Mentoring Plus train and support adult volunteers to mentor 7 – 21 year olds needing extra support with family, education, emotional needs and employability.
In just five years, the charity has grown from supporting 50 young people per year across Bath and North East Somerset to over 400. The young people they support are affected by multiple challenges at home and in education, including poverty, family breakdown and emotional difficulties.
In 2018, in recognition of their outstanding work over more than twenty years with some of Bath and North East Somerset’s most vulnerable children and young people, the charity was awarded a Queen’s Award for Voluntary Service and won ‘Charity of the Year’ at the Bath Life Awards.
St John’s first awarded funding to Mentoring Plus in 2013, and we have been proud supporters of their life-changing work ever since. With our support, the charity has grown to become one of the most well-respected providers of services for young people in the South West region.
Ruth Keily, Executive Director of Mentoring Plus, said:
“St John’s Foundation has provided transformational funding support to Mentoring Plus during its development: long term, well-informed, strategic, well-managed and focused on meeting actual needs to maximise our ability to deliver services to young people in our county facing significant challenges.
In just the last five years, St John’s has made it possible for Mentoring Plus to launch and pilot our primary mentoring programme, maintain our inspirational activities programme for mentees, bring in local experts to identify new opportunities for sustainable income, employ a lead practitioner for our flagship volunteer mentoring project and most recently to safeguard a popular open-access youth club at Riverside Youth Hub.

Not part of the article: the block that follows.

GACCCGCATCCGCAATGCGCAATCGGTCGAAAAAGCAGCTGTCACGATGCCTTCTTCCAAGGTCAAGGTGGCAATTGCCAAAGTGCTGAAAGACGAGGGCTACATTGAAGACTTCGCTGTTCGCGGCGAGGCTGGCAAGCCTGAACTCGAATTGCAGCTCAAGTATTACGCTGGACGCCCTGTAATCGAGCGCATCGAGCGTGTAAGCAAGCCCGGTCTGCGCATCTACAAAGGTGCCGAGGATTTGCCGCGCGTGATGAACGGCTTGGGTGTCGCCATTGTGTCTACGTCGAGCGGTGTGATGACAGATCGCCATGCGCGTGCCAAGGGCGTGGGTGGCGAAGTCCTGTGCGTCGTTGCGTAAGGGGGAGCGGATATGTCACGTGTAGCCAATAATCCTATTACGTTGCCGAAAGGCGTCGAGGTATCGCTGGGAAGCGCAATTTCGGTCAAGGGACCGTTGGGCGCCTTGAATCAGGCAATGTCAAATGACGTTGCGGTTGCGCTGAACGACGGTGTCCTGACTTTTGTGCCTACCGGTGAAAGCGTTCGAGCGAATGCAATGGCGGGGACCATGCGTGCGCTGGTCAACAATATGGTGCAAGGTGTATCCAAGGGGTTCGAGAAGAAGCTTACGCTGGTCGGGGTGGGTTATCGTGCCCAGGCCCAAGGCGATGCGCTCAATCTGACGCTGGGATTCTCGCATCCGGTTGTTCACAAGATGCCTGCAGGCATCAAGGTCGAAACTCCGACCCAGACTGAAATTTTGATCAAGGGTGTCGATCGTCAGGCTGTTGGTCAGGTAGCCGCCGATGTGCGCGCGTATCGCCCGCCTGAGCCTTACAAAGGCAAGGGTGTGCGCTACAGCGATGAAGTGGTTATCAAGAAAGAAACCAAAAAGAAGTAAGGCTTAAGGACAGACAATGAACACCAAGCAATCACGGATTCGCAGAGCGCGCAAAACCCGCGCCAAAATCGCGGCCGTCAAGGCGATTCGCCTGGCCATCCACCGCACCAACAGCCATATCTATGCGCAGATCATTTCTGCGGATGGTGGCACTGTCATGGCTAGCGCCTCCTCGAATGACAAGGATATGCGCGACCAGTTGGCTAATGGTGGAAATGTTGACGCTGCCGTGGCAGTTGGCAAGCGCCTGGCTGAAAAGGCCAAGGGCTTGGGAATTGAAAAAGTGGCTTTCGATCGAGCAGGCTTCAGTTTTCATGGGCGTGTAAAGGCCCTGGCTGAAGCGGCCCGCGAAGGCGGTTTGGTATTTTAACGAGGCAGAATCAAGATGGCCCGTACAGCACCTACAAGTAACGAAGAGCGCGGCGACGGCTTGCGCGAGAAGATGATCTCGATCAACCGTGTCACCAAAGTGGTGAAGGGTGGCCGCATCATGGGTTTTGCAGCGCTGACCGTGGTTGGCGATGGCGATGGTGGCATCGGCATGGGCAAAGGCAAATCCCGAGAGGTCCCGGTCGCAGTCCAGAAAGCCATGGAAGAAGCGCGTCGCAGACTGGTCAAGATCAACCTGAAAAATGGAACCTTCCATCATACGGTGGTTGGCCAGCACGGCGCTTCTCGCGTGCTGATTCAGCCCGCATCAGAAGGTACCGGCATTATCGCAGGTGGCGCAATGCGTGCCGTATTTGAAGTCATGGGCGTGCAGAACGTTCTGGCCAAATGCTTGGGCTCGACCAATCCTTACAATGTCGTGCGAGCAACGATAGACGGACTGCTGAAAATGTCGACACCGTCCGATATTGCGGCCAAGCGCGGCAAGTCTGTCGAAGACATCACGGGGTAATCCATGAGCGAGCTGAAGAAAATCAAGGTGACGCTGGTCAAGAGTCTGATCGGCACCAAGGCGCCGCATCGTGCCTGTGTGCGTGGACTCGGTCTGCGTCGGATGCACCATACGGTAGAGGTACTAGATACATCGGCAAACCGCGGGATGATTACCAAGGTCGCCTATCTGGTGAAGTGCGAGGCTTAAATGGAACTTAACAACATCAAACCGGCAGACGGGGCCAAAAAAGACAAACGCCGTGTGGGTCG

The breadth and variety of these funding streams point to why St John’s is so fundamental to the voluntary organisations of our city: with deep local knowledge and understanding and simple, efficient processes, they have the confidence to fund opportunities which more remote and limited grant givers won’t, and to provide strategic funding which helps organisations like us improve our practice, our efficiency, our staff development, our partnership capacity and our revenue generation. All of these are vital to the long-term support to our service users, helping to build a community which is fairer, more cohesive and able to find its own solutions.”
Here’s how Mentoring Plus has supported one young person to re-engage with education:
D, aged 14, came to Mentoring Plus affected by difficulties at home, mental wellbeing and struggles with school. She was reluctant at first to join in with a homework support group organised by older mentees, but it seemed to bring about a shift. A volunteer mentor worked with her on a piece of homework and she was proud of the result. D now keeps wall charts of school work in her bedroom, helps to organise activities for other young people at the charity, and has started to define herself differently: “I don’t really like homework but I want to make something of my life.”
Find out more about the incredible work of Mentoring Plus by visiting their website here.